Posts Tagged ‘communication’

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Walk Writing Tips

October 5, 2015

Last month, I spoke at a Walk out of Darkness event, sponsored by the American Foundation for Suicide Prevention. When first asked, I said no way- I’m a writer, not a speaker, and standing in front of 300 people is not my cup of tea. However, a few passionate volunteers convinced me otherwise.

Our community was hit hard by suicide this year, and I wrote an article for the local paper that went viral, mostly because it struck a cord with so many people. This led to my talk at the walk. When I spoke, I offered three takeaways: encouragement, education, and listening.

After the event, I thought about how these three subjects can be used to help a writer.

Encouragement: writing is a lonely endeavor. Those who don’t write will often mistake the profession with fantastical grandeur- sipping lattes in fancy coffee houses while writing words that will be shared, making millions of dollars in the process. Not hardly. It’s tough, it’s frustrating, it’s rejection-filled work. You must love it, live for it, and endure. From time to time it’s wise to take yourself out for a treat—buy an expensive flavored coffee instead of basic drip, buy a new pen, or pat yourself on the back while indulging in a bottle of wine.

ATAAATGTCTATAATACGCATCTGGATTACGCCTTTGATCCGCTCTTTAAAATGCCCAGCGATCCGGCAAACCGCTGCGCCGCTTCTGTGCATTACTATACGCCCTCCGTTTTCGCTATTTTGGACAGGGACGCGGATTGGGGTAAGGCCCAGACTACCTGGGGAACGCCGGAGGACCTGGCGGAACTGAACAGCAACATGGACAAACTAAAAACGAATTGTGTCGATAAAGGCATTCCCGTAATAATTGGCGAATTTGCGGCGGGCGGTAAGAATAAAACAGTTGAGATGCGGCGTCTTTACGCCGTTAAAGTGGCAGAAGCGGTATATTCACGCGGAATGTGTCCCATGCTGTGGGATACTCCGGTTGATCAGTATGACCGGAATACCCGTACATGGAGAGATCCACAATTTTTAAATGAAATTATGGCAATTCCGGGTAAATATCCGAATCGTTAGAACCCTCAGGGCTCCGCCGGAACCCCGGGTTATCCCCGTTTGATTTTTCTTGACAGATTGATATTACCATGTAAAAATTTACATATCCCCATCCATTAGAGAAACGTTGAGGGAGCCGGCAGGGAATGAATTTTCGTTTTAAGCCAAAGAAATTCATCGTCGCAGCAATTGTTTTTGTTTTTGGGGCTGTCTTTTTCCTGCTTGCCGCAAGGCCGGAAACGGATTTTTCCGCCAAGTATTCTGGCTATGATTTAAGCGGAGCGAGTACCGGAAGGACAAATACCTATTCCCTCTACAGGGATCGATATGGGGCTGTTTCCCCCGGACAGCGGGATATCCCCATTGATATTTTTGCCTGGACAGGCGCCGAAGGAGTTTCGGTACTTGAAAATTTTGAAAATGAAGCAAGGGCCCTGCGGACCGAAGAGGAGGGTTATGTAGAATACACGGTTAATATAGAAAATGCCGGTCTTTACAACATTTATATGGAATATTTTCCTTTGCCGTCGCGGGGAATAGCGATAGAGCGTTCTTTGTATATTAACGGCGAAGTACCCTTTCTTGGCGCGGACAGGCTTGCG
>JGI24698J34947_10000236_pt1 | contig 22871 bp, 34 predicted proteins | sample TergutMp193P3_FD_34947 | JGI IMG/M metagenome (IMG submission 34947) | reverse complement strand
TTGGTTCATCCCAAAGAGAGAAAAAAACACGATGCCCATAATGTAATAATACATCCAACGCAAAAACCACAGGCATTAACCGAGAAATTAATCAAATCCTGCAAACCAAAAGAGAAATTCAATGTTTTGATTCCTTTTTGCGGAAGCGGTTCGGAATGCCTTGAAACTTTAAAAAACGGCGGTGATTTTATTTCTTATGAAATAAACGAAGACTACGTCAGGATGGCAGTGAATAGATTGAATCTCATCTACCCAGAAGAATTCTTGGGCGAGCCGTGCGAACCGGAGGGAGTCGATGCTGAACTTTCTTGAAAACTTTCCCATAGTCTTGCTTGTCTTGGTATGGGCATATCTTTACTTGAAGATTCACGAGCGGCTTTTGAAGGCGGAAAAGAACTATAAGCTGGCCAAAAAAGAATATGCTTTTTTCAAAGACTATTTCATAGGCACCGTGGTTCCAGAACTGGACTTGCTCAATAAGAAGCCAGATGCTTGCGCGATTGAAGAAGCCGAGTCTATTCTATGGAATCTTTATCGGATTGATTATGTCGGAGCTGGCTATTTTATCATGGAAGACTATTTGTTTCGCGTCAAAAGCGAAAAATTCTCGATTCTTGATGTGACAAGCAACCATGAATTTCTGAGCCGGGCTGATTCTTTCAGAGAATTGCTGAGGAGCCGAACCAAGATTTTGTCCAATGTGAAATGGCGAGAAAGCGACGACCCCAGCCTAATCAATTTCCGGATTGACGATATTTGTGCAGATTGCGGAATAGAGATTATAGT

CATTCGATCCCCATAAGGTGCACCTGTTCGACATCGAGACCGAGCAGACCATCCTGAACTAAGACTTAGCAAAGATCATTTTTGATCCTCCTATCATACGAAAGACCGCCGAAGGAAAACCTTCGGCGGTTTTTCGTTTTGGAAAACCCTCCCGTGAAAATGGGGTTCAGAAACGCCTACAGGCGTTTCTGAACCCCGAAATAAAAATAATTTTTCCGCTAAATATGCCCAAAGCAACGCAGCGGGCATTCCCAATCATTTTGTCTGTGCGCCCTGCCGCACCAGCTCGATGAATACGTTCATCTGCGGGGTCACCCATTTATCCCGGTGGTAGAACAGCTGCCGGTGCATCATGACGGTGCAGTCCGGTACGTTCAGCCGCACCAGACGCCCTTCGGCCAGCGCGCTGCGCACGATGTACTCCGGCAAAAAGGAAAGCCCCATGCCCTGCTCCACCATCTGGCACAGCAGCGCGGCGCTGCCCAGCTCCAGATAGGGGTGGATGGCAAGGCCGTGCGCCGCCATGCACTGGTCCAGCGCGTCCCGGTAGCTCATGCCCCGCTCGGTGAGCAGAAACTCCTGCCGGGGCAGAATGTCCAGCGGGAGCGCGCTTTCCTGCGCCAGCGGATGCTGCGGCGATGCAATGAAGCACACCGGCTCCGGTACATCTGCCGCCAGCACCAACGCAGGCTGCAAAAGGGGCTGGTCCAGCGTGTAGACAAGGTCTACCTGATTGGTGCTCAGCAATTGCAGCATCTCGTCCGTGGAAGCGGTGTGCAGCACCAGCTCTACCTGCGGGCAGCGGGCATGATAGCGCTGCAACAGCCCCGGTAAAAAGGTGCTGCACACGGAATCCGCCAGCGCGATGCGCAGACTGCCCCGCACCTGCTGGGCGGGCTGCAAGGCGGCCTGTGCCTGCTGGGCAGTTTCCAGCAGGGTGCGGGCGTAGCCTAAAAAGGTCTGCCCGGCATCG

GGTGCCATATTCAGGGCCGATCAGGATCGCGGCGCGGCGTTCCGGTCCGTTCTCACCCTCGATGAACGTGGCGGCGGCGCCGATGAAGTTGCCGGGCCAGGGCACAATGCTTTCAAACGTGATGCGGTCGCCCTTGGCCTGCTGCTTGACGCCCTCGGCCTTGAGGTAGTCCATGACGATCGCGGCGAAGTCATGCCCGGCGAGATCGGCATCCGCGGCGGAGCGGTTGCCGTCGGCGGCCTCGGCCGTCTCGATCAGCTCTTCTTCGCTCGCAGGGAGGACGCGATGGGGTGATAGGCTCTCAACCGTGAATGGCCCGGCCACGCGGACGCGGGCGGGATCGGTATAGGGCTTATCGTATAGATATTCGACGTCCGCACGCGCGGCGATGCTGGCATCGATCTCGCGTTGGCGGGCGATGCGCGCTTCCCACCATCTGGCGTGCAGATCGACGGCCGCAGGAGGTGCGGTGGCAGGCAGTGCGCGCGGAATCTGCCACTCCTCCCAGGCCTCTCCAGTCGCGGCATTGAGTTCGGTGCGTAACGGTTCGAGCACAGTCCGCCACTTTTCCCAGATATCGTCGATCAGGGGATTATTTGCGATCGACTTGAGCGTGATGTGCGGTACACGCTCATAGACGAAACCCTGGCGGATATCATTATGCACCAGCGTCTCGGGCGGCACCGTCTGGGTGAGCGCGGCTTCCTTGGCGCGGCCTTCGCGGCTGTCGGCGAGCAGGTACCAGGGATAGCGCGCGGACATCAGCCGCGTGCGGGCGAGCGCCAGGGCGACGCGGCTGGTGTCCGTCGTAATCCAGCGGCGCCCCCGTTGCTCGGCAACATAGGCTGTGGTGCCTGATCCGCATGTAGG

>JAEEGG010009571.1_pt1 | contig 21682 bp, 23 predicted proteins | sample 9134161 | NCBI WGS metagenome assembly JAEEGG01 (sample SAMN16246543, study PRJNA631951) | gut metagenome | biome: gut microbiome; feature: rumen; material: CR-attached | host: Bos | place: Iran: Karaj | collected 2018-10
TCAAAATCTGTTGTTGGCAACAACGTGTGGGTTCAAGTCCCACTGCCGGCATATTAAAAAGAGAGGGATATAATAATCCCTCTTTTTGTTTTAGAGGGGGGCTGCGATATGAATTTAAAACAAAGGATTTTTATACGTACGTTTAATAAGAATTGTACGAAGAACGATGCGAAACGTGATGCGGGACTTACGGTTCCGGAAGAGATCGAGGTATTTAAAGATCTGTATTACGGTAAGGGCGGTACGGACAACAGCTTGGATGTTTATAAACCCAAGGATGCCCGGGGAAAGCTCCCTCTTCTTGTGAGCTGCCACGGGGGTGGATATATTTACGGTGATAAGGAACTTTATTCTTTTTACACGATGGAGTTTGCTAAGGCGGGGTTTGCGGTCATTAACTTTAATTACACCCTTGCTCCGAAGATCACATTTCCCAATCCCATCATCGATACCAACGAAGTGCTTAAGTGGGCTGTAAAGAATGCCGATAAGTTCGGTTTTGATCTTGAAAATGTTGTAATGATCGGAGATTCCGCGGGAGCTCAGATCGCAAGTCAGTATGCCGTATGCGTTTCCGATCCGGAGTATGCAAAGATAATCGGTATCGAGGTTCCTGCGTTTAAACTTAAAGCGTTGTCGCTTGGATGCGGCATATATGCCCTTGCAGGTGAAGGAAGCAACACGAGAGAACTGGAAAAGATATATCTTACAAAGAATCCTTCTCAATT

Education: writers must study. Not only do we need to research the things we write about, but also, we must read, read, read. We must take workshops and listen to other writers. It is the only way to improve our craft.

Listen: writers must observe, listen to those around them. Conversations at coffeehouses can provide rich material. Listening to your family, your friends, your community—everyone has a story. Observe body language—it is a type of language! Paying attention is key to the writing process.

At the end of the day, it’s all about the actual writing, but self-encouragement, education, and listening are key components to improving one’s craft.

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A Slumdog Do